• Enough gambling money to last me a solid five minutes at the craps tables… (shh… don’t tell Keryn)
  • And, of course, a liability on my taxes...

All in all, a pretty sweet package (excepting that last part).

I can’t wait until we arrive in Vegas and slide a crisp one dollar bill into the very first slot machine that greets us as we deplane.

Back tomorrow with more details on our planning…

- Normal Guy (aka Jason Shaffner)

Wednesday, January 17, 2007

Things I’ve Lost: Hotel Rooms

I promise this is the last (and the shortest) in this ill-advised series.

Of all the places I’ve misplaced items, none have frustrated me more than hotel rooms. Why? Because they make it next to impossible to recover items. You can never get a person on the telephone, that’s for sure, and they never want to let you into the area where they supposedly keep the items classified neatly by room number. Riffing on that last point—they always seem to want to know your room number. Do they seriously think that we can keep track of that kind of thing?

Not even the Sheraton Old San Juan, where I stayed more than 300 nights in two years and where the valets, bell men, and desk staff greeted me by name, they couldn’t help me. I even left my voicemails in Spanish! All to no avail…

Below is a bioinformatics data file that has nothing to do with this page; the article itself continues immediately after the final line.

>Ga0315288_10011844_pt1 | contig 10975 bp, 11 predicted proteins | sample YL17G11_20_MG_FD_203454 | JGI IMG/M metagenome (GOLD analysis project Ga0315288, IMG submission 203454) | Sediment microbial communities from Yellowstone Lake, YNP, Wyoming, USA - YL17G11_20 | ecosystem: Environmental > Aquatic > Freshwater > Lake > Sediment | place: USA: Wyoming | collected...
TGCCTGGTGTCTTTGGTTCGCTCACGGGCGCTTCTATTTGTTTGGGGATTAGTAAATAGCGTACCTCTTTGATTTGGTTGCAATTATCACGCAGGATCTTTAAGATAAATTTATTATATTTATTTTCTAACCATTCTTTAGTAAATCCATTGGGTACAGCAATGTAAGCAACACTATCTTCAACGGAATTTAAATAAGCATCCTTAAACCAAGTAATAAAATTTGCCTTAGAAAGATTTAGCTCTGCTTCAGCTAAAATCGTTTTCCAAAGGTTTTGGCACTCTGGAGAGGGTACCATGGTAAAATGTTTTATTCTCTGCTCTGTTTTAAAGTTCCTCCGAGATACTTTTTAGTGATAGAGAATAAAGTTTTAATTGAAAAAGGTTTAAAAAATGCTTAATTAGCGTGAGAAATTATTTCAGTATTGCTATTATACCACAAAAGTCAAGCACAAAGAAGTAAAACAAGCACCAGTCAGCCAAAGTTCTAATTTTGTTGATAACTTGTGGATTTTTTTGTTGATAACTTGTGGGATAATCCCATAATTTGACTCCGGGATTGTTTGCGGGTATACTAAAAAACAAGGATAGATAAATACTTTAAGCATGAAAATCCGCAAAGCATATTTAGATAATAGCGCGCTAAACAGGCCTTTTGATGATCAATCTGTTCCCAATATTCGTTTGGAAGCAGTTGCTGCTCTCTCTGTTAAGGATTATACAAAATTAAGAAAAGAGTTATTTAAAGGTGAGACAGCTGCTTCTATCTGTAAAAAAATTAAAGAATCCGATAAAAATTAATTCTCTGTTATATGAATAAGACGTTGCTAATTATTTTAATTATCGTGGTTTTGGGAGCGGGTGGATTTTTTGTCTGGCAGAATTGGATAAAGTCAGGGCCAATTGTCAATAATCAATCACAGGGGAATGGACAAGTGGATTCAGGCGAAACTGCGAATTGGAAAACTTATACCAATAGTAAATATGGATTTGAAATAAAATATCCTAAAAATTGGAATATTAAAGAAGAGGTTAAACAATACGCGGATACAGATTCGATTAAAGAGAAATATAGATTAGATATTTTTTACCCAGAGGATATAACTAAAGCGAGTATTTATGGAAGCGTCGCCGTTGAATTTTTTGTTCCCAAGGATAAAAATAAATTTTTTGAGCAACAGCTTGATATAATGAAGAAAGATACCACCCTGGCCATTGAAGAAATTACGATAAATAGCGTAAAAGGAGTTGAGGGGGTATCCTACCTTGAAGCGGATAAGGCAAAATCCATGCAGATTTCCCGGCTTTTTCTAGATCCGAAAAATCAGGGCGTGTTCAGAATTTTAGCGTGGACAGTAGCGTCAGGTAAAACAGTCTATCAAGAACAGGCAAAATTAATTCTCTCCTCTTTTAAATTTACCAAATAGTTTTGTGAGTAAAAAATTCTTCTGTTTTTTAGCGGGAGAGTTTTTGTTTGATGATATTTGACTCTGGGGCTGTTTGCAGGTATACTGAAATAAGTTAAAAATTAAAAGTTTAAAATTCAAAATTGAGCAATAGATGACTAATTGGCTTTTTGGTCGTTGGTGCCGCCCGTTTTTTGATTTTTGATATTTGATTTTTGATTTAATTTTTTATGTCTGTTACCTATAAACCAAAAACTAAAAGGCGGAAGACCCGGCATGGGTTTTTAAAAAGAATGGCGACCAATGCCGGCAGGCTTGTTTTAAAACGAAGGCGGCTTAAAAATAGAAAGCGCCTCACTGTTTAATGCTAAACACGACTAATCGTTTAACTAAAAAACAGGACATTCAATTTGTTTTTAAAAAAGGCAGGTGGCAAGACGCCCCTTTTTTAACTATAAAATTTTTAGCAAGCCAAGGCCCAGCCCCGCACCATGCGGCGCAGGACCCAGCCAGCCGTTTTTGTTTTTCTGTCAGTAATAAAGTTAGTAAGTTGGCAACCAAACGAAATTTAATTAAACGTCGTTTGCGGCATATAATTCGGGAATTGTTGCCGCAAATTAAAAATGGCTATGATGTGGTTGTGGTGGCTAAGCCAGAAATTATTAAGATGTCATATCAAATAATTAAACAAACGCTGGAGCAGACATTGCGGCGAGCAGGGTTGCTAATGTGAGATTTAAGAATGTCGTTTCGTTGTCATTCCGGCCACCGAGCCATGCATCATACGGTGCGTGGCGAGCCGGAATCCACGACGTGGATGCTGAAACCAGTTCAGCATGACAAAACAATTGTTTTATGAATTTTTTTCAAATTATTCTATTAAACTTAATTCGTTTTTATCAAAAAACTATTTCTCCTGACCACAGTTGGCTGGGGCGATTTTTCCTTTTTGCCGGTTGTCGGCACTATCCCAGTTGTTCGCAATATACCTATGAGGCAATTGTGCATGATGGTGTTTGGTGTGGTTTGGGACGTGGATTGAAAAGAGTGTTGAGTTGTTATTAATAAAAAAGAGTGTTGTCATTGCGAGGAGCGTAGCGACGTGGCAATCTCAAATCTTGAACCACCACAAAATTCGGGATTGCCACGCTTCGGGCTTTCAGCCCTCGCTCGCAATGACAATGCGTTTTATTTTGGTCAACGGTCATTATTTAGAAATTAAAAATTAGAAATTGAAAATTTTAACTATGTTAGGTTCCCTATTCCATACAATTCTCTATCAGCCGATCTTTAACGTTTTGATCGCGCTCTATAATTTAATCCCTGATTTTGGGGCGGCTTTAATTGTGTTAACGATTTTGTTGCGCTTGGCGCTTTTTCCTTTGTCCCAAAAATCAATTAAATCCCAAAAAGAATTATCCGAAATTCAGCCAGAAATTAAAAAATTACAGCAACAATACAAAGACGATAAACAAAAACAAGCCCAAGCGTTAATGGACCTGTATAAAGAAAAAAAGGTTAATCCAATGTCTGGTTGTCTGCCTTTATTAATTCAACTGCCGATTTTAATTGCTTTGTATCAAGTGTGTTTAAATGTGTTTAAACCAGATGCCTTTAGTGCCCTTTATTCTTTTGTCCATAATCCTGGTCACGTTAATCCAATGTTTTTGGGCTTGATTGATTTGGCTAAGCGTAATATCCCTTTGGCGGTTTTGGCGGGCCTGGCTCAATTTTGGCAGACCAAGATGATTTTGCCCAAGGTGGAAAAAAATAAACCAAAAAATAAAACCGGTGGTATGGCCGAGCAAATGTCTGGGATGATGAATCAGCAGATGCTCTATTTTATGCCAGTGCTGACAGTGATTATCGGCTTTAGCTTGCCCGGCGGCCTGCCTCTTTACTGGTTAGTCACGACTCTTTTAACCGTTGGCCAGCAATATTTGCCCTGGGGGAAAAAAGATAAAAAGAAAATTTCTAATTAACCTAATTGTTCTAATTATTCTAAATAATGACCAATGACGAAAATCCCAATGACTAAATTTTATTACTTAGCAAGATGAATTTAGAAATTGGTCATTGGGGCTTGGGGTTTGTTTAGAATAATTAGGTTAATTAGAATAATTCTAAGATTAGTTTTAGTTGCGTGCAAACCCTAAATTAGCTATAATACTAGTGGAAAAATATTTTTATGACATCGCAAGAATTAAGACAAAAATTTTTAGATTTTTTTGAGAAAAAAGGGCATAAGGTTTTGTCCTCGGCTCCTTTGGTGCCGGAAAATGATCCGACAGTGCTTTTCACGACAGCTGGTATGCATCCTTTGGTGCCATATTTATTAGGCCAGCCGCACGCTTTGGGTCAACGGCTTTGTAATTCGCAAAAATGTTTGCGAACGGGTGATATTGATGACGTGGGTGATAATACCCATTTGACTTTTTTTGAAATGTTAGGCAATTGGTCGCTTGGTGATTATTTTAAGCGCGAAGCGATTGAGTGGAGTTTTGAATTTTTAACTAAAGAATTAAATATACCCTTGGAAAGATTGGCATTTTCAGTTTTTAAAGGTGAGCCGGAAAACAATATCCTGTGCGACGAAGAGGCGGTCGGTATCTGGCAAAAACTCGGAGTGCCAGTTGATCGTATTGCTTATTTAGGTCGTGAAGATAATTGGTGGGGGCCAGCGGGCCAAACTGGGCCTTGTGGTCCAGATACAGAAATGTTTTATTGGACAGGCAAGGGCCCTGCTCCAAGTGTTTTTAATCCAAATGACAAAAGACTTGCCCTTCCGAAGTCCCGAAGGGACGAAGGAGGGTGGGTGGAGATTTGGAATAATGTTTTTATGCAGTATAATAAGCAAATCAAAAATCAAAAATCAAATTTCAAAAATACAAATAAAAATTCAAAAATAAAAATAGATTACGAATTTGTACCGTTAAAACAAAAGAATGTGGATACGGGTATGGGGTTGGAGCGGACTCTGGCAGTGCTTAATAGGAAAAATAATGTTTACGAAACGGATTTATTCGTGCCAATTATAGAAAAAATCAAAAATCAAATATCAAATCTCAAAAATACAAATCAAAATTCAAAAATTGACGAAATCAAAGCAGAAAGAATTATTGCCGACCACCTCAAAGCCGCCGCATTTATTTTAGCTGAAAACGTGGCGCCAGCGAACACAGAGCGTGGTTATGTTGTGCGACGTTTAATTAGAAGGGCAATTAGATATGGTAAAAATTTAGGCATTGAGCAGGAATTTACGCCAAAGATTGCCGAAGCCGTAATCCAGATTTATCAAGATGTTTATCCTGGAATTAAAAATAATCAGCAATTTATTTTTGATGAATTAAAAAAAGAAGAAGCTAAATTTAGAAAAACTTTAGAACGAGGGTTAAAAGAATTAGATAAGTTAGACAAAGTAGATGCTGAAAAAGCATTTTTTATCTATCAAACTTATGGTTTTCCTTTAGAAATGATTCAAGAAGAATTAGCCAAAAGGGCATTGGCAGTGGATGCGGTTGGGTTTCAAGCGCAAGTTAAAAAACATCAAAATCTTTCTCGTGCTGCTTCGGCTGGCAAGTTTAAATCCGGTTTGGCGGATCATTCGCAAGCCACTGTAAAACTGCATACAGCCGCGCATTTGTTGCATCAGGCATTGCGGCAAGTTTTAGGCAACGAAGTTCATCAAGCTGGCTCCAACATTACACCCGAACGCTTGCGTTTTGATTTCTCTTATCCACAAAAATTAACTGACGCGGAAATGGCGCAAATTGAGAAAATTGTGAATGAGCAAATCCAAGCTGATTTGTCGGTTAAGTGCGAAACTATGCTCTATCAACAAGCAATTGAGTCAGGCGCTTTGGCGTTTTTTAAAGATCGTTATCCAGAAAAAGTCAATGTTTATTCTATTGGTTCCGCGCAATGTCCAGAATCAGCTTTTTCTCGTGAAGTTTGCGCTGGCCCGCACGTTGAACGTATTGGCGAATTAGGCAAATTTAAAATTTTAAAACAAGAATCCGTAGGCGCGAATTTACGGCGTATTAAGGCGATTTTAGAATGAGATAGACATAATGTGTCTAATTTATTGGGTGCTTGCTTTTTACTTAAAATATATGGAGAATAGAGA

I wonder about the housekeeping headquarters. There are two possibilities:
  • An palatial room filled with wondrous wonders. Watches, umbrellas, sneakers, pens, books, toiletries…
  • There is no such room. Perhaps they hold things a day or two, but then everything of value is posted on eBay and the rest dropped in the dumpster out back.

The most frustrating thing for me is that on two occasions the valuable thing I lost was my prescription eyeglasses. It isn’t as if they would be immediately useful to someone in housekeeping. I mean, they’re my prescription (which happens to be pretty potent). Of all the things to mysteriously vanish from the trove of goodies hidden in the underbelly of hotels, why my glasses?